How does the current state of fashion in South Africa influence you as a young designer?
We’re still a developing industry so there’s a lot of room to play in terms of my design process and the structure of my brand. In the same breath, I do think there are difficulties regarding resource constraints; so the state of fashion in South Africa can also be discouraging. I guess it’s the same all over the world.

Orli Oh Meiri

The makeup artist

Since starting out in the industry four years ago, Orli Oh Meiri has mined her own individual style, crafting painterly, avant-garde beauty looks that experiment with everything from spider-esque lashes to face sequins.

When did you know a career in beauty was for you?
I don’t see my work as one that reflects the beauty industry. If anything, I hope that what I do defies it. The beauty industry sets out to sell products by making women feel bad about themselves and setting unachievable standards cast by men. Makeup should be used to achieve an ideal self whatever that might be.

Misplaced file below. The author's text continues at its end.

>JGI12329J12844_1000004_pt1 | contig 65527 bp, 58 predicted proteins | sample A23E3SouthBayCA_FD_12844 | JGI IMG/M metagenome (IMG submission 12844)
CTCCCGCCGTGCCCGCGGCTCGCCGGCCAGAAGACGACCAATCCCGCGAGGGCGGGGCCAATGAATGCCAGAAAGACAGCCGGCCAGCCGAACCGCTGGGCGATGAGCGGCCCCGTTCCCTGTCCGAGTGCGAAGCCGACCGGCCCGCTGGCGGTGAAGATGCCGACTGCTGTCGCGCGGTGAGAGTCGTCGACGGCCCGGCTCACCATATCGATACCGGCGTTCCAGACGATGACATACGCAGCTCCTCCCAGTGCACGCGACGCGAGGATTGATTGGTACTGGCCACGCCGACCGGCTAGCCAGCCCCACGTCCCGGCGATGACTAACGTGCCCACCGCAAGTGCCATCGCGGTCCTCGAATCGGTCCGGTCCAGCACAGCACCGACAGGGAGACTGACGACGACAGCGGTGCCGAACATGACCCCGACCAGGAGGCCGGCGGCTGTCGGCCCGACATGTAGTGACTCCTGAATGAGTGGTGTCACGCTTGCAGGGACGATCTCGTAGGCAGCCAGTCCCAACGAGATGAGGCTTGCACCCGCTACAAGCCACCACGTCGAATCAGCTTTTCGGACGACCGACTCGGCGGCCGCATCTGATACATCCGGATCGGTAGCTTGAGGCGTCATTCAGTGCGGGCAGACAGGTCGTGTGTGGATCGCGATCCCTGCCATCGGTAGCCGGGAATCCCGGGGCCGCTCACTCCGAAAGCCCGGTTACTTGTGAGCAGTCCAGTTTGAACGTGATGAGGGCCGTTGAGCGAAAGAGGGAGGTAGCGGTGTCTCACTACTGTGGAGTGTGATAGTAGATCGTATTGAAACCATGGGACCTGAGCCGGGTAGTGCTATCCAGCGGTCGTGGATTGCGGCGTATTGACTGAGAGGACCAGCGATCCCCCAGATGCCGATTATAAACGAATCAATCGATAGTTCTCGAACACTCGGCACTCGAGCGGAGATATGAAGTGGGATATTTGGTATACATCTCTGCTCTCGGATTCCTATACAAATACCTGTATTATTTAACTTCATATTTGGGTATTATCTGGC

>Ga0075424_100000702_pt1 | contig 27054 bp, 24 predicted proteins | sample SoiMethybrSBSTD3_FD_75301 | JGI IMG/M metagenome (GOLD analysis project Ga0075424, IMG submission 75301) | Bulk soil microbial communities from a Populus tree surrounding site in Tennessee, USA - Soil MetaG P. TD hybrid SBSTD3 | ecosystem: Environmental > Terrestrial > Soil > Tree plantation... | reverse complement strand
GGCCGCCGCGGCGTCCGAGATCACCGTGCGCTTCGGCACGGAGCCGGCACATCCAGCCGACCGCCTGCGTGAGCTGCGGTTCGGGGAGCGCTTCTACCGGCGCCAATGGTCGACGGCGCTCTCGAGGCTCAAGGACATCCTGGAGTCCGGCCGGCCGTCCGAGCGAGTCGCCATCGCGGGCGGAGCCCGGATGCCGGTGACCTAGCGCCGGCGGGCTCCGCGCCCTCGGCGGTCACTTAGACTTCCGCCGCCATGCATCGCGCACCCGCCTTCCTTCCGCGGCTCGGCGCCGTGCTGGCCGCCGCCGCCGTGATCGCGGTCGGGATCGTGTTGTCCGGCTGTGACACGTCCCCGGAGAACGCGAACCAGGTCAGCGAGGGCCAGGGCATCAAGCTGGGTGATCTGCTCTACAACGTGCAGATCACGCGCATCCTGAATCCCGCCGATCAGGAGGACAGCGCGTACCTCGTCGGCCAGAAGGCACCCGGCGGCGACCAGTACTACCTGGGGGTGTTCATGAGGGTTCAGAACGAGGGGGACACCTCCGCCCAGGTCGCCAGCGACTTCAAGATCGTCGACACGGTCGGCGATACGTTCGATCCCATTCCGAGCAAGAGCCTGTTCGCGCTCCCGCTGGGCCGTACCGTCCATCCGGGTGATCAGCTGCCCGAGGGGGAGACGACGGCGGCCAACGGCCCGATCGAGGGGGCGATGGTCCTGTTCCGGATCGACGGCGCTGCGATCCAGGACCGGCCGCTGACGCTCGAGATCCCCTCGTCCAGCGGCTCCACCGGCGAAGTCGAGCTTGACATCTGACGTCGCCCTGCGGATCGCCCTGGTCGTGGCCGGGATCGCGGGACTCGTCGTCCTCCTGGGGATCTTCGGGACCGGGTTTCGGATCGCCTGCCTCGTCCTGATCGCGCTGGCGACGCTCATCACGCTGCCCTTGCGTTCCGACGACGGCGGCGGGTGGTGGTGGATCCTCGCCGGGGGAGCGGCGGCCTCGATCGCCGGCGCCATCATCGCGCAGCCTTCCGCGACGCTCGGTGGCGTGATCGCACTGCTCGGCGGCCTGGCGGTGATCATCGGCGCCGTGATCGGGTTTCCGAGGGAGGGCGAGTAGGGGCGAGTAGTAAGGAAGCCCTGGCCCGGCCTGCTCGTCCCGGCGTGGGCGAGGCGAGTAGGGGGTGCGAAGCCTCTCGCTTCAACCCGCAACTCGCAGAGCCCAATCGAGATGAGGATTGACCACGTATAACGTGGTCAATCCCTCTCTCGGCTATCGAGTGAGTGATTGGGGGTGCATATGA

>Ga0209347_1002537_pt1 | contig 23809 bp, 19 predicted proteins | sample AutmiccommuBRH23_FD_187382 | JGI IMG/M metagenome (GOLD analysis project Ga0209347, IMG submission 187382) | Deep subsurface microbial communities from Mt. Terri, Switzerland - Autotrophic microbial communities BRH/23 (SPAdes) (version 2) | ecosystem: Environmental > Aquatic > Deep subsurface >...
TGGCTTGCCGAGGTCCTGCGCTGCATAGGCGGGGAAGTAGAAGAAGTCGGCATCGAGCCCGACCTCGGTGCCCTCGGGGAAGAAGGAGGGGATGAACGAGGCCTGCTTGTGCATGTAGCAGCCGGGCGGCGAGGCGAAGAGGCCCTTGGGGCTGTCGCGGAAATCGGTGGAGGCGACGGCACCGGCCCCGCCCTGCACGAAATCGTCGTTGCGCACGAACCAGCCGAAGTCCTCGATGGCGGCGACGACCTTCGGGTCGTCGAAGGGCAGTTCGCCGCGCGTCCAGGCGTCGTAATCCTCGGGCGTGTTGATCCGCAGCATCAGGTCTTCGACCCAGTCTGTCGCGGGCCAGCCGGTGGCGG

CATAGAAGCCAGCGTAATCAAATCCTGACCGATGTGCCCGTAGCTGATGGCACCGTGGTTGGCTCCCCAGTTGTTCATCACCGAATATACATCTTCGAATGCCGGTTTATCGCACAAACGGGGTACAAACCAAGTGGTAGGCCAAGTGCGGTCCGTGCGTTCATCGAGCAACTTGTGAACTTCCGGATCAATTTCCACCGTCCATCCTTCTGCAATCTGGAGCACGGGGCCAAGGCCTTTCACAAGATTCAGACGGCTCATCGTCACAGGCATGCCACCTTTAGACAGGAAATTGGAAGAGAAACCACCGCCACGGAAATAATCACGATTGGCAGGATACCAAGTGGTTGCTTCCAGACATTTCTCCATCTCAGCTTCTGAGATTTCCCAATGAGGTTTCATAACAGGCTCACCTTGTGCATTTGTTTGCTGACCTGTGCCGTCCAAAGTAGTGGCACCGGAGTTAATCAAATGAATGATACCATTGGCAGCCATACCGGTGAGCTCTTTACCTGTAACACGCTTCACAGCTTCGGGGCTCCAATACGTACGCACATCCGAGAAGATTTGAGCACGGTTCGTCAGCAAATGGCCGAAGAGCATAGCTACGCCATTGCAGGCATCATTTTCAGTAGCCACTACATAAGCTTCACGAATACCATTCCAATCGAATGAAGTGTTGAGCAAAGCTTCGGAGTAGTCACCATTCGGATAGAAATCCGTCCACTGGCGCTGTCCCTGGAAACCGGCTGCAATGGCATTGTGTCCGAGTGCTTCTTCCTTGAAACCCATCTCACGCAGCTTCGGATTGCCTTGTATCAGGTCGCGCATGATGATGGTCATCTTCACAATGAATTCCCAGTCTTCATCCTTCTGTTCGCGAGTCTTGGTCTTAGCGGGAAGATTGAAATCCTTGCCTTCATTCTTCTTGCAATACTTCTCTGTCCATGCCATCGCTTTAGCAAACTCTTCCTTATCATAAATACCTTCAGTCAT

What do you love most about makeup?
Applying makeup is an intimate process. The person that you work on needs to feel comfortable enough to let you so close to their face. When the chemistry is right, it allows me to get to know a person beyond their facade. I love that makeup when used correctly is a tool to enhance what we already have. We can also use it to transform ourselves into something completely different.
How would you describe you signature look?